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ASAE Historic Landmarks of Agricultural Engineering Historical Markers

American Society of Agricultural and Biological Engineering (ASAE / ASABE) recognizes historic developments in Agricultural and Biological Engineering. The American Society of Agricultural Engineering changed its name in 2005 to American Society of Agricultural and Biological Engineering.
 
Rain Bird Sprinkler Marker and Workshop image, Touch for more information
By Craig Baker, March 7, 2020
Rain Bird Sprinkler Marker and Workshop
1 California, Los Angeles County, Glendora — Rain Bird Impact Drive Sprinkler HeadHistoric Landmark of Agricultural Engineering
The Rain Bird horizontal action impact drive sprinkler head was invented in 1933 by Orton Englehardt, a citrus grower and native of Glendora. The design offered slow rotation and uniform watering, benefits long sought by local irrigators. . . . Map (db m146402) HM
2 Colorado, Larimer County, Fort Collins — The Parshall Measuring FlumeHistorical Landmark of Agricultural Engineering
Since the beginning of irrigated agriculture, it has been important to measure of the flows of irrigation water. Accuracy of early water measurement methods often suffered because of trash or sediment in the water, or unusual flow conditions. . . . Map (db m175805) HM
3 Georgia, Chatham County, Savannah, Historic District - North — The Invention of the Cotton GinHistorical Landmark of Agricultural Engineering
This creative development which was responsible for the survival of the cotton industry in the United States occurred on General Nathaniel Greene's plantation near Savannah, 10 miles northeast of this marker. Separation by hand labor of the lint . . . Map (db m13521) HM
4 Illinois, Shelby County, Shelbyville — First Commercial Pick-up BalerHistoric Landmark of Agricultural Engineering
In the Shelbyville area during the Spring of 1929, Raymore McDonald designed and developed the first commercial pick-up baler as conceived and financed by Horace Tallman and his sons, Leslie R. and Gentry L. These balers were marketed for many . . . Map (db m10992) HM
5 Indiana, LaPorte County, La Porte — Meinrad RumelyHistoric Landmark of Agricultural Engineering — Rumely OilPull Tractor —
Meinrad Rumely Meinrad Rumely was the founder and guiding spirit of the Rumely Companies for more than 50 years. He came to America from Germany in 1848, and in 1853 on this site opened a blacksmith shop that was to grow into a large . . . Map (db m43463) HM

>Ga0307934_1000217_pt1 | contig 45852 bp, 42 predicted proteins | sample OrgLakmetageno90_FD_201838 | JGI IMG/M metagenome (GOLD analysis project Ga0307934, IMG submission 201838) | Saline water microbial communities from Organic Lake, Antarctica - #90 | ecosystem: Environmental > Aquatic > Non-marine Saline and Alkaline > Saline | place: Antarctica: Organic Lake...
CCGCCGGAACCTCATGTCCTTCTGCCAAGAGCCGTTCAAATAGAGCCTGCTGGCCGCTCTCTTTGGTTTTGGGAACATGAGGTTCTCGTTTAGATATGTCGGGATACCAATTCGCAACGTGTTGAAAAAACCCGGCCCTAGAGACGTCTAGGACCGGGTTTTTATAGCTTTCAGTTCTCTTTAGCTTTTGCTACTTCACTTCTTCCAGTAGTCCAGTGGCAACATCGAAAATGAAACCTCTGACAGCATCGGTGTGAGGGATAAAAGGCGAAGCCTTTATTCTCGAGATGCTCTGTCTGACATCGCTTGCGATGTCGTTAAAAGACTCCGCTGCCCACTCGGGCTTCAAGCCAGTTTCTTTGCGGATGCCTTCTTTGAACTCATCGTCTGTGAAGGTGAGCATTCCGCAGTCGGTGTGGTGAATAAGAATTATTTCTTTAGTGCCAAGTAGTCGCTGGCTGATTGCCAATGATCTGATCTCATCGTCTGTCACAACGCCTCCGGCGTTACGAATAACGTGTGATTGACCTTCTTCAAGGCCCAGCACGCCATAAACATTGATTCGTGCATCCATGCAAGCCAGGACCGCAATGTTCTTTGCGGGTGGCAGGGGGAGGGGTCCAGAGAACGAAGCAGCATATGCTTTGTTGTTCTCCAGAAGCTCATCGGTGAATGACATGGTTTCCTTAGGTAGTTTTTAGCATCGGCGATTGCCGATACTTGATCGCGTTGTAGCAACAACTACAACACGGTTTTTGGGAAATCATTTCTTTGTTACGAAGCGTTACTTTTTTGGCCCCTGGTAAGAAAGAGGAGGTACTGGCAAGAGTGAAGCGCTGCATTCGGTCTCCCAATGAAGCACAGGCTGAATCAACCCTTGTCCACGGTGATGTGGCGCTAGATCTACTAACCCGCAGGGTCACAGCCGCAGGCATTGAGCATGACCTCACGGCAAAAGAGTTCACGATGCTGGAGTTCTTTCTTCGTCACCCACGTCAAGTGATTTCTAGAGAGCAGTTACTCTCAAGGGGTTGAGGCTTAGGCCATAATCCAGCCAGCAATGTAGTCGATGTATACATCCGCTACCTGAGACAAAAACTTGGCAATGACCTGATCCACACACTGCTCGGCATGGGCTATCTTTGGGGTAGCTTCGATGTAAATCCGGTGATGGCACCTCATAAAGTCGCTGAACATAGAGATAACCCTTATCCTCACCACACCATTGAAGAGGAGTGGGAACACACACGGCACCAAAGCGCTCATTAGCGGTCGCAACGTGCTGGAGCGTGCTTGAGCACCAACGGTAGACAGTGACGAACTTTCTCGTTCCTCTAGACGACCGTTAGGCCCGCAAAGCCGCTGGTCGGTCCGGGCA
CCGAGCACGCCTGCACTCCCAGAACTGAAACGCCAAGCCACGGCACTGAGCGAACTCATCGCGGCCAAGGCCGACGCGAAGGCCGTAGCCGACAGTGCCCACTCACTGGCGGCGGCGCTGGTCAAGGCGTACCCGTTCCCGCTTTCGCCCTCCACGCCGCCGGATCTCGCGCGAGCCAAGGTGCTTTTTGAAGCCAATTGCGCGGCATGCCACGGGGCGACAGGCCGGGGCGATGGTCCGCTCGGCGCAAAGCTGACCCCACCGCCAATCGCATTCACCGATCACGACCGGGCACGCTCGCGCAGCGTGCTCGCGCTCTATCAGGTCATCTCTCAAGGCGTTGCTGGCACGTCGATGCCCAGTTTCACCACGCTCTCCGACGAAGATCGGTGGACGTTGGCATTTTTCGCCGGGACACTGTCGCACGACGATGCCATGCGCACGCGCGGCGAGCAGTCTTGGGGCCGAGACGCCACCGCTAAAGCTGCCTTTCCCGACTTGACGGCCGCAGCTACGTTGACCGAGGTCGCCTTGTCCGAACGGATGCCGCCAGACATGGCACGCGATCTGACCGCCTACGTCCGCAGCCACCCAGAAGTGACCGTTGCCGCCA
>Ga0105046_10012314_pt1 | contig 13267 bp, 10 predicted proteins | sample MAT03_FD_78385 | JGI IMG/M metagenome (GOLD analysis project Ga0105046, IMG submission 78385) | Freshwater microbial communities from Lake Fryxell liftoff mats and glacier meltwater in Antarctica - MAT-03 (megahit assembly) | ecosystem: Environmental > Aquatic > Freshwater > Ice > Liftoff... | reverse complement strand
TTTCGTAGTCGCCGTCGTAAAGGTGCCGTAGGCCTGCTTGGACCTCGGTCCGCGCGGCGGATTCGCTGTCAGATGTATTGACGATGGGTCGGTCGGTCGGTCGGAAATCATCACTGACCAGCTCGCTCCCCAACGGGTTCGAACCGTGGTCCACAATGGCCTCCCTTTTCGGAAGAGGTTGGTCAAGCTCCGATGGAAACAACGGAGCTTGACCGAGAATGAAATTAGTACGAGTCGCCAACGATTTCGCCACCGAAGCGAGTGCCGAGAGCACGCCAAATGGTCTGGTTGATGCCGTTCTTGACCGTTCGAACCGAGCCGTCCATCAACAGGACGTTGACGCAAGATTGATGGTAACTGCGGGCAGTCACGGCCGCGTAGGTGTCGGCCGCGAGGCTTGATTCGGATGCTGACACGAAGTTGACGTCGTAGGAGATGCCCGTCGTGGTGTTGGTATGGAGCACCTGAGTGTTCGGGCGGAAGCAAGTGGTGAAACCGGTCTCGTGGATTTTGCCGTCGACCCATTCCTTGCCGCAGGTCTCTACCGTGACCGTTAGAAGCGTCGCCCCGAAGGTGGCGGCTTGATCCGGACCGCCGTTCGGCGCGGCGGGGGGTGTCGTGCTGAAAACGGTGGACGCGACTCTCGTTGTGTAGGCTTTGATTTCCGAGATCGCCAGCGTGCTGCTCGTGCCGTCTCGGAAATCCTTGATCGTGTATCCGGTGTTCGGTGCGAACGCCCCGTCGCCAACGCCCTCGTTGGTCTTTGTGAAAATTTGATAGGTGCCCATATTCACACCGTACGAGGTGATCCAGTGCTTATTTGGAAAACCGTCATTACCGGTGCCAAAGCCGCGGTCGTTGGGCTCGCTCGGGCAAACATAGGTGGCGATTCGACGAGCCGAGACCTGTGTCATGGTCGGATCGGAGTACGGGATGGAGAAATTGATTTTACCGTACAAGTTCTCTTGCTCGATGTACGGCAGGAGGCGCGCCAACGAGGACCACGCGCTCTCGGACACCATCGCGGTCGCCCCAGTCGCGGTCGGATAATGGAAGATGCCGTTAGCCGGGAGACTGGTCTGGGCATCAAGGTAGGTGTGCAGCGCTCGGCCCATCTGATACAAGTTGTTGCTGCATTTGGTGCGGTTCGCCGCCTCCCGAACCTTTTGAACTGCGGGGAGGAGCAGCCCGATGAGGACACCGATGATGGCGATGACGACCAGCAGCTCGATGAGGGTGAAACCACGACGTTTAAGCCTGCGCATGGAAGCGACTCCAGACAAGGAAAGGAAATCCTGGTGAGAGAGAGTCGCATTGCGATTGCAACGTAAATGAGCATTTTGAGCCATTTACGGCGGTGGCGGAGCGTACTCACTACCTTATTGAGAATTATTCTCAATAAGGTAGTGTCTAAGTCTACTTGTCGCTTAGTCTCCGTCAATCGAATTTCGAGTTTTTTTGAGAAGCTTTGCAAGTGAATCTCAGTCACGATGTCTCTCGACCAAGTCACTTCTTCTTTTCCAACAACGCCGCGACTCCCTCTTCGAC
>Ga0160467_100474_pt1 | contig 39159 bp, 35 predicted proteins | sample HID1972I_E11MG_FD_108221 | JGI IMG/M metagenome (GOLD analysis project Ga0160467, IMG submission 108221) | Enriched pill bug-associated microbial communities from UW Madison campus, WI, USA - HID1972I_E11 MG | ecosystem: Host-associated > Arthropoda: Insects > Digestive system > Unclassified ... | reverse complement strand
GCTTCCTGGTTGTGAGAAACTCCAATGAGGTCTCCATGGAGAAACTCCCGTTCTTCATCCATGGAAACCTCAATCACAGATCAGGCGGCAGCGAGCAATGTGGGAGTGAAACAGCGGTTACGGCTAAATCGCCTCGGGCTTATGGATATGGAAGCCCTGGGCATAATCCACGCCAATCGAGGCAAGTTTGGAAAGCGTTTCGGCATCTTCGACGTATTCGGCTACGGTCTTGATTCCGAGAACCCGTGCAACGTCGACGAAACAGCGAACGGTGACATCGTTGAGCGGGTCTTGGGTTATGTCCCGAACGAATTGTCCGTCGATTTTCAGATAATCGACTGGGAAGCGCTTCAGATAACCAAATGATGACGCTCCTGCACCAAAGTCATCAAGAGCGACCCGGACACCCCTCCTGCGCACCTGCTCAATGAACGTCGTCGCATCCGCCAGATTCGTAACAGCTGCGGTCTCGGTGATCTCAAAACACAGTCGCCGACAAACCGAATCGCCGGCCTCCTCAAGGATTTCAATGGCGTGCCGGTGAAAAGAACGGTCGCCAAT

6 Indiana, Tippecanoe County, West Lafayette — Universal Soil Loss EquationHistoric Landmark of Agricultural Engineering — A=RKLSCP —
The Universal Soil Loss Equation (USLE) was developed at the USDA National Runoff and Soil Loss Data Center at Purdue University in a national effort led by Walter H. Wischmeier and Dwight D. Smith. The USLE was published in 1965 in . . . Map (db m195101) HM
7 Iowa, Sioux County, Rock Valley — Rubber Tires on TractorsA Historic Landmark of Agricultural Engineering
Early tractors were massive and expensive. Their steel lug wheels gave poor traction and a rough ride. Lugs were prohibited on many roads. 1926 Hoyle Pounds modified a Fordson tractor with zero pressure truck tires on special rims to improve . . . Map (db m234252) HM
8 Nebraska, Kearney County, Minden — Center Pivot IrrigatorHistoric Landmark of Agricultural Engineering
Frank Zybach, farming near Strasburg, Colorado, patented a "Self-Propelled Sprinkling Irrigating Apparatus” on July 22, 1952. Mobile towers carried a pipeline in a circle around a pivot. Sprinklers on the pipeline distributed the water. In 1954, . . . Map (db m147176) HM
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9 New Jersey, Middlesex County, New Brunswick — Air-Inflated Double-Layer Polyethylene GreenhouseHistoric Landmark of Agricultural Engineering
A crucial step in the evolution of modern plant agriculture was the development of low-cost, energy-efficient greenhouse structures that provide optimum growing conditions year-round. In 1964, Professor William J. Roberts developed . . . Map (db m195092) HM
10 Oklahoma, Texas County, Hooker — Graham–Hoeme Chisel PlowHistoric Landmark of Agricultural Engineering
Preventing wind erosion was the primary objective of Feed Hoeme, a Hooker, Oklahoma farmer, when he developed a heavy-duty chisel plow in 1933. Hoeme and his sons manufactured and sold about 2000 plows from their farmstead. In 1938, W.T. Graham . . . Map (db m55270) HM
11 Virginia, Augusta County, Raphine — Walnut GroveHistoric Landmark of Agricultural Engineering
Where Cyrus Hall McCormick invented and in 1831 demonstrated the first successful reaper to introduce the era of farm mechanization is designated an Historic Landmark of Agricultural Engineering by American Society of Agricultural Engineers.Map (db m172943) HM
 
 
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Feb. 27, 2024